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The Ploiesti-Nord District

Ploiesti, Romania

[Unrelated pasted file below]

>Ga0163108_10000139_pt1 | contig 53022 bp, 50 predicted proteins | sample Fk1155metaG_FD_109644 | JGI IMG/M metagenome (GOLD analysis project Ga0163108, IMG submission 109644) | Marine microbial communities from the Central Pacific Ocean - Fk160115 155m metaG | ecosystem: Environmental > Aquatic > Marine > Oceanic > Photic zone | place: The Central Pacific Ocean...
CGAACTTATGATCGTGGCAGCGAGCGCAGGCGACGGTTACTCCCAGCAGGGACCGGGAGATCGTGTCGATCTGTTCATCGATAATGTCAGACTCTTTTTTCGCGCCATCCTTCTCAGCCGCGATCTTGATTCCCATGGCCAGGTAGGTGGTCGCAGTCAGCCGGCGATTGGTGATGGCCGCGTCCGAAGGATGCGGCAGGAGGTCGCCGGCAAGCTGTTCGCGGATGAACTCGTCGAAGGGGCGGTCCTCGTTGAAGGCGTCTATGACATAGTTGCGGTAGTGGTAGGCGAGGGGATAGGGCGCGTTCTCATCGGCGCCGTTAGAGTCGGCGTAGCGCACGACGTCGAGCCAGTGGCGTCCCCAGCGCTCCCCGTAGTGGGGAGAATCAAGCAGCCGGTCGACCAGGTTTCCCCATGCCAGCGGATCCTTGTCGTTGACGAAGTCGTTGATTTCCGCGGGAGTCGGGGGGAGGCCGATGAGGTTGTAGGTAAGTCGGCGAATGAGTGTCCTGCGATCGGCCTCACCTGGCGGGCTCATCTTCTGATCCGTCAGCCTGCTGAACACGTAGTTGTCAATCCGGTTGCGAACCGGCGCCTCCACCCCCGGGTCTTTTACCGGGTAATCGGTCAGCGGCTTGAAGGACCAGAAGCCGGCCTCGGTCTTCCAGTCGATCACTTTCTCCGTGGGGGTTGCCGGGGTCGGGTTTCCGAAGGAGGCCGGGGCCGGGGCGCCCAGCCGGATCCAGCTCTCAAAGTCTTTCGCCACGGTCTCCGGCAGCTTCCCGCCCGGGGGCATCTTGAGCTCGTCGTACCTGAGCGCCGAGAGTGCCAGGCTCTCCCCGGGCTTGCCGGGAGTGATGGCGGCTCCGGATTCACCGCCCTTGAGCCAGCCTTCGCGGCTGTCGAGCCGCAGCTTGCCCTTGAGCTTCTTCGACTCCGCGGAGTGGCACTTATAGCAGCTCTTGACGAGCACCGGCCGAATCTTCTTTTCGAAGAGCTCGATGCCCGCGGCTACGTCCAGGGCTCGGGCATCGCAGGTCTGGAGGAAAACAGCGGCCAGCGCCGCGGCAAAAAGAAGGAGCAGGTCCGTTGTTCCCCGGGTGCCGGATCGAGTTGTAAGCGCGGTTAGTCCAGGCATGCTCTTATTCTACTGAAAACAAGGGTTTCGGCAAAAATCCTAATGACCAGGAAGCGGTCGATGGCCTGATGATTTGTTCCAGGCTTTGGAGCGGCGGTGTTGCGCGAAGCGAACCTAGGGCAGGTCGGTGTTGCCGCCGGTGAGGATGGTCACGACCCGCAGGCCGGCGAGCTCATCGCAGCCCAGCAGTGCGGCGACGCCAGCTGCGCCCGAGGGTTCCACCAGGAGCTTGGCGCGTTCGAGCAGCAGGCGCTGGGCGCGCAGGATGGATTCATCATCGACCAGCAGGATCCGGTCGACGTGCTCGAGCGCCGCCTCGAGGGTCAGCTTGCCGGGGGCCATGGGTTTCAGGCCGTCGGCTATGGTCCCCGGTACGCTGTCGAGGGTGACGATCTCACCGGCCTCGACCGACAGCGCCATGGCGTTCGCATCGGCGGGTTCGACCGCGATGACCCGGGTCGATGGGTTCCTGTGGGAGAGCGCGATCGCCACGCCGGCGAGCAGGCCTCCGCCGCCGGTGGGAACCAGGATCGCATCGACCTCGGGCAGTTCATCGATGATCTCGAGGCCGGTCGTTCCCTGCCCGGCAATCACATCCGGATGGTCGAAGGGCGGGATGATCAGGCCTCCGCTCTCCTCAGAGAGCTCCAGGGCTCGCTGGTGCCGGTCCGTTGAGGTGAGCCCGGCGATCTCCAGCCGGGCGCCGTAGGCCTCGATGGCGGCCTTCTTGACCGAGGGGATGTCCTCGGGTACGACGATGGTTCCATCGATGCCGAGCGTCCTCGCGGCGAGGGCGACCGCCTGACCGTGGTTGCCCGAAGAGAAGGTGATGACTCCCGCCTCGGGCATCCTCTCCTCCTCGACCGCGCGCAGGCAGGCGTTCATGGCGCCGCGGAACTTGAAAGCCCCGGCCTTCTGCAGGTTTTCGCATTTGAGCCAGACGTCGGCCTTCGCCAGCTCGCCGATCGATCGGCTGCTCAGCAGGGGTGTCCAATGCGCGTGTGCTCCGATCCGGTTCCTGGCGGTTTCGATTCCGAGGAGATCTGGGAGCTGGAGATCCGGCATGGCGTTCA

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Ploiesti is one of the main cities that surround the country's capital. It dates back to 1503 as a village on the territory of Tara Romaneasca. The Ploiesti-Nord district comprises 10.000 apartments. The area was built as a collective housing space. Most of the buildings are ranked as high seismic risk and need structural rehabilitation. Because the edifices were projected before the great earthquake of 1977, their structural strength respects old parameters, which makes them even more fragile in case of earthquake. The mix between modern and old buildings gives a specific flavor to the district, like a living memory of the socialist period and its architectural techniques and systematization methods. The buildings in the Ploiesti-North district are used as follows: collective living spaces (the great majority of the complex), merchantry and other services (the Small Commercial Complex and the North Commercial Complex - the latter of greater importance), light industry (textile industry - Artisan's Complex), education (a number of nursery schools), green spaces (North Park and small gardens surrounding the living spaces). The North Commercial Complex is the main retail venue of the district. Also built in the '60s and '70s, the ensemble respects the style of modern Romanian architecture: simple volumes, concrete architectural details on the facades - dark-green ceramic slabs on the facade - a playful arrangement of simple volumes that follow the lines of the backyard. The structure appears to be of concrete and is sustained by very thin, cylindrical metal masts that create an open space. The Small Commercial Complex is also a modernistic building from the '60s-'70s, built after the same criteria: simple columns, large glass partitions, a concrete structure with cantilevers placed on a series of cylindrical metal masts that create an airy, open and protected space. The Artisan's Complex is intended to be used in light industry activities (textiles) and this doesn't involve any aggravating changes. Also, the fact that the building is owned by a single person, has saved it from stylistic fragmentation.